We thank Mr Matthew Lee for his letter, "Take down fencing around IMH to promote inclusivity on mental health issues" (Aug 26).
The Institute of Mental Health (IMH) is nestled in a residential neighbourhood, and our campus has been designed with an open concept right from the start. The boundary fence exists for the purpose of security (especially at night) and pandemic control (when we may be required to screen visitors at a central entrance). In the day, visitors have free access to the campus via the main entrance and two side gates.
Over the years, IMH has put in place various facilities and amenities for the enjoyment of residents who live around the area. Our aim in doing so is to welcome visitors to our campus and to demystify mental health services.
There is a children's playground and exercise corner near the entrance, a jogging track that circles our campus, and a charging station for electric vehicles. Residents frequently use these facilities and also patronise our foodcourt and tenant services such as a traditional Chinese medicine clinic and a convenience shop.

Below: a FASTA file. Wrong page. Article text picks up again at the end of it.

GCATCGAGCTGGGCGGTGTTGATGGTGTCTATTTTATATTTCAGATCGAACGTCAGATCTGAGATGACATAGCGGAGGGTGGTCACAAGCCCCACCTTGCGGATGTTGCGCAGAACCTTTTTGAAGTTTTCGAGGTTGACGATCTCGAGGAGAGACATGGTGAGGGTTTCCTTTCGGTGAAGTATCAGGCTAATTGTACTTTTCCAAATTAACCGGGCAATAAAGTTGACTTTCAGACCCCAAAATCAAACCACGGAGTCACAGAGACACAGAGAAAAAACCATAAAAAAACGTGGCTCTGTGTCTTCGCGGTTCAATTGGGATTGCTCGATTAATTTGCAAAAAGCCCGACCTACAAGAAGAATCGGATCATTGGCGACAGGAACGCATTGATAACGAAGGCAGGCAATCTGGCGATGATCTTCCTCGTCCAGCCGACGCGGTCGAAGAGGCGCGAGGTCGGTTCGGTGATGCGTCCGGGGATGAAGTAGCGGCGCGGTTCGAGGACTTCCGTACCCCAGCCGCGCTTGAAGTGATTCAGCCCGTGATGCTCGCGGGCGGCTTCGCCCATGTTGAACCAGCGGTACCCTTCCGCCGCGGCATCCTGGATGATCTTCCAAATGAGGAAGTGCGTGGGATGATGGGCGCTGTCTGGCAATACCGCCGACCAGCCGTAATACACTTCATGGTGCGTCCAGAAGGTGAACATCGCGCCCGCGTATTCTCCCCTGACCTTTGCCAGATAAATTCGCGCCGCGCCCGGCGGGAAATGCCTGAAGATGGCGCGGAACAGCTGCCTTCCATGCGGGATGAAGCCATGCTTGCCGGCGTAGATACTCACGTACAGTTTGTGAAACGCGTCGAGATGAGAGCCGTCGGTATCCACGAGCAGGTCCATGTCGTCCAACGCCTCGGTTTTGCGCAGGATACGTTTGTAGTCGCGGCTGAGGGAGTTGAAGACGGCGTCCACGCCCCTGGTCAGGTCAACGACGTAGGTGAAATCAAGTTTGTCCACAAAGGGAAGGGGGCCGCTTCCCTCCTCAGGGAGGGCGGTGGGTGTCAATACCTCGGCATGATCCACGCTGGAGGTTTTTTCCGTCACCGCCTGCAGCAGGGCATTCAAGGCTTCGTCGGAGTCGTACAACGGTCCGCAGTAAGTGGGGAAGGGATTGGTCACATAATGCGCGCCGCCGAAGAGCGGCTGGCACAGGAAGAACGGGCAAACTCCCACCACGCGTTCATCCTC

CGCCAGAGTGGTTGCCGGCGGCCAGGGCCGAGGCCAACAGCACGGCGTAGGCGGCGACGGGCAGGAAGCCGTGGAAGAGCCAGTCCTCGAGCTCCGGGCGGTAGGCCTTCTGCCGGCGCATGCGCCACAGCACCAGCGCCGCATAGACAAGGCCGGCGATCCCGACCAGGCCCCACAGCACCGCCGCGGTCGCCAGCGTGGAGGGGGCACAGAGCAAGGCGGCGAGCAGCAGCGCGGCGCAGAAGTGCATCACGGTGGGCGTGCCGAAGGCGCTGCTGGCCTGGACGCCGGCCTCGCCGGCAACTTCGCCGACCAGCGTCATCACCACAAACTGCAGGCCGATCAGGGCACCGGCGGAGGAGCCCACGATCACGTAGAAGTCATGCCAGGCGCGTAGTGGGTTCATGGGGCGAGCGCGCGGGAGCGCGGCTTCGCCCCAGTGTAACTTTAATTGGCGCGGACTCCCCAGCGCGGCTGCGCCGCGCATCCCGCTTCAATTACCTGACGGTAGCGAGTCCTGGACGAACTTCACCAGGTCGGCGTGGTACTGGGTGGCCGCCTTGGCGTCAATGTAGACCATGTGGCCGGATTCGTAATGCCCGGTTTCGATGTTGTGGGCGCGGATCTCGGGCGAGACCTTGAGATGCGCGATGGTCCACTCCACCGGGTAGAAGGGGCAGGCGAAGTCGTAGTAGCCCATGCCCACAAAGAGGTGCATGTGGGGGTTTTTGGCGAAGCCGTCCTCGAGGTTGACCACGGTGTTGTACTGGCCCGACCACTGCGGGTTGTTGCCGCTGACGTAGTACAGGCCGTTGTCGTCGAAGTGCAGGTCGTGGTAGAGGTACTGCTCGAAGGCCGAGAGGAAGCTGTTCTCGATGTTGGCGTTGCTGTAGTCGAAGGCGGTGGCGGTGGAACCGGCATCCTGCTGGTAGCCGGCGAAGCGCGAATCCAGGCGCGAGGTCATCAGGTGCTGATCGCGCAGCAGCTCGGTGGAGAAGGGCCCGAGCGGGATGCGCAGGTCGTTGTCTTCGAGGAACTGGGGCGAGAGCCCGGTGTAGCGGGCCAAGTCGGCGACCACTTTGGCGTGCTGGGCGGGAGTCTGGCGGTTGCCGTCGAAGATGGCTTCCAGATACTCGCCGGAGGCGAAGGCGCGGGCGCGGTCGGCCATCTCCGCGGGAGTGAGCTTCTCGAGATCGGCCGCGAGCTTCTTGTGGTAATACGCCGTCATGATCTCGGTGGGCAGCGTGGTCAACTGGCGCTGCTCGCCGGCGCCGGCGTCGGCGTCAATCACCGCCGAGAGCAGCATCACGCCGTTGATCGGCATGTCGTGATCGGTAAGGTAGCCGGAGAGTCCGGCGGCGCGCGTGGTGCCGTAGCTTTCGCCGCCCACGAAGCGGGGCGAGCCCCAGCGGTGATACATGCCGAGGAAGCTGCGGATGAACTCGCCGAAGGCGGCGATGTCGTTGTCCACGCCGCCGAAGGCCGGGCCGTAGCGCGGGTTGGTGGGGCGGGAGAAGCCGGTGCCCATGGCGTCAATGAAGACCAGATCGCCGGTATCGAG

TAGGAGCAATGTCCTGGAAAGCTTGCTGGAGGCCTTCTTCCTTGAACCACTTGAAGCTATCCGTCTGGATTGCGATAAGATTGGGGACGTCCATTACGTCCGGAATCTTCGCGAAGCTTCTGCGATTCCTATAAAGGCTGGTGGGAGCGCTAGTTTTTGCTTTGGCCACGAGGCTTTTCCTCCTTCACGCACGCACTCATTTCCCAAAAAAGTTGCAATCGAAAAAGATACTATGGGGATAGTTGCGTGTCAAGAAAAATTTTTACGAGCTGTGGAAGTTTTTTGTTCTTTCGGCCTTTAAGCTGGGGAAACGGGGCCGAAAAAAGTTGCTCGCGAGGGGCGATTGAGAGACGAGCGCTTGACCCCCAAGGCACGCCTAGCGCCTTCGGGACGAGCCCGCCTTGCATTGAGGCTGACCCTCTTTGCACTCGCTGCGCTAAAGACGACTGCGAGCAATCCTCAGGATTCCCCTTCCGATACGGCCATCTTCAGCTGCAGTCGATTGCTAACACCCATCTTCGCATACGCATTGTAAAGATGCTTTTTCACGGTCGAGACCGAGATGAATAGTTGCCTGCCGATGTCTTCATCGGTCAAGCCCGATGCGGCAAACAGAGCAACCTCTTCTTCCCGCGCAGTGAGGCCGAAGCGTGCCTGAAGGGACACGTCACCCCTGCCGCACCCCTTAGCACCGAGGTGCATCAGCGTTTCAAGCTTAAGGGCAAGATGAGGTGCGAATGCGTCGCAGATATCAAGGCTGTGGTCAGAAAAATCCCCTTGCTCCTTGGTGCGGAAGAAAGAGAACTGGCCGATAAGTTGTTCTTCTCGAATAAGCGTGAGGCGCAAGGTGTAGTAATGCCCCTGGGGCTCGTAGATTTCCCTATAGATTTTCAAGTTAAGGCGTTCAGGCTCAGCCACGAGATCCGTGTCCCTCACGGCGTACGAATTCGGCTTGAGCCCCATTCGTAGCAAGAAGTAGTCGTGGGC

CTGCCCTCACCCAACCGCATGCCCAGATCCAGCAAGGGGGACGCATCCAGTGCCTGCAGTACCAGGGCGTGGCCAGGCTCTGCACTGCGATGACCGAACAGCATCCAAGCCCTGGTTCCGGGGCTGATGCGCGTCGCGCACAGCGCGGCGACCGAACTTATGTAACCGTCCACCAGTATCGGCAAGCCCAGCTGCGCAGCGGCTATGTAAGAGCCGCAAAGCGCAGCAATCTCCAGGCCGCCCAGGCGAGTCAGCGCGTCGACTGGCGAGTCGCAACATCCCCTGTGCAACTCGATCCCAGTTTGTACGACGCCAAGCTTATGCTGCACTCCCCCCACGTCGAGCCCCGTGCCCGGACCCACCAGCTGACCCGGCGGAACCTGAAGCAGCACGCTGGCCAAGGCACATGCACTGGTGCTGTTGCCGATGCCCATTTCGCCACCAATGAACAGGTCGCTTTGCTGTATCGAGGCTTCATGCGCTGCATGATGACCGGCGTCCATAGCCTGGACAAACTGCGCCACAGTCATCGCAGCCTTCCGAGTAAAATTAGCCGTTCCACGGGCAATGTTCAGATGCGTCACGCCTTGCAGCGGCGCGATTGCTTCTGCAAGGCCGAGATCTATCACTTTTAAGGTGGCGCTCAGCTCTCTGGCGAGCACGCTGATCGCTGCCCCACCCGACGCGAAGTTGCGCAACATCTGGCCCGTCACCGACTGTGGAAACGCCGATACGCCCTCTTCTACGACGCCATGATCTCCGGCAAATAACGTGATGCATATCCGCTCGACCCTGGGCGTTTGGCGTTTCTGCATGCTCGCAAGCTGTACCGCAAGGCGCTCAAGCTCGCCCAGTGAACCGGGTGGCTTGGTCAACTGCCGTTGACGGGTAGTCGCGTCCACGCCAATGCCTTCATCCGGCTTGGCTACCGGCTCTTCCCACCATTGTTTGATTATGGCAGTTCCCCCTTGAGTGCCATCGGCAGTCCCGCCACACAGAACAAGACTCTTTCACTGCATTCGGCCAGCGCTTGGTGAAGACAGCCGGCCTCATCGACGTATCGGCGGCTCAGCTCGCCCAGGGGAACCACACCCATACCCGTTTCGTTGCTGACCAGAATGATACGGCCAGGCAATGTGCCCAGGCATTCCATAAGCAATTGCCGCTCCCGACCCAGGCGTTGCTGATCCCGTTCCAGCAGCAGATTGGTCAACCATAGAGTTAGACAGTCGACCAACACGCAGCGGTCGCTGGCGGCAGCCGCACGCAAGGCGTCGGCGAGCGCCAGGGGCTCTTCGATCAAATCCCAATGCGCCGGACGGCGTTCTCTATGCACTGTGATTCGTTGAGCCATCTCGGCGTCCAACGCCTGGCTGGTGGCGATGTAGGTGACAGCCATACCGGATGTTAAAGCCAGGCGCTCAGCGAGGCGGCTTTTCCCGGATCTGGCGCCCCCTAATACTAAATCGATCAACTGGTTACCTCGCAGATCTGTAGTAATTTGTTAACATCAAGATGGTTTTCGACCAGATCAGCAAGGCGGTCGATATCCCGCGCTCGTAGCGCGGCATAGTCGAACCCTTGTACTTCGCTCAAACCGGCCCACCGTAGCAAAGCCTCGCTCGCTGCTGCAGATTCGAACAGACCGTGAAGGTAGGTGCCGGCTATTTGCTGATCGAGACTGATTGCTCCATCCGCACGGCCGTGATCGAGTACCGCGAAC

Mr Lee has rightly pointed out that promoting understanding and acceptance is a way to dispel the stigma surrounding mental health issues. To this end, IMH also holds public talks, visit programmes and open houses so that the public may visit, gain knowledge and unveil the unhelpful mystery surrounding mental health conditions. In some of these activities, we partner people with lived experience to share their stories and show that recovery is possible.
IMH also works with public and social service agencies as well as community groups to raise awareness. We run training programmes for community partners and front-line officers so that they in turn may provide appropriate support to the communities they serve.
I believe more can continue to be done to raise awareness and build inclusivity for those with lived experience. A good practice is to advocate, as Mr Lee did.
Daniel Fung (Dr)
Chief Executive Officer
Institute of Mental Health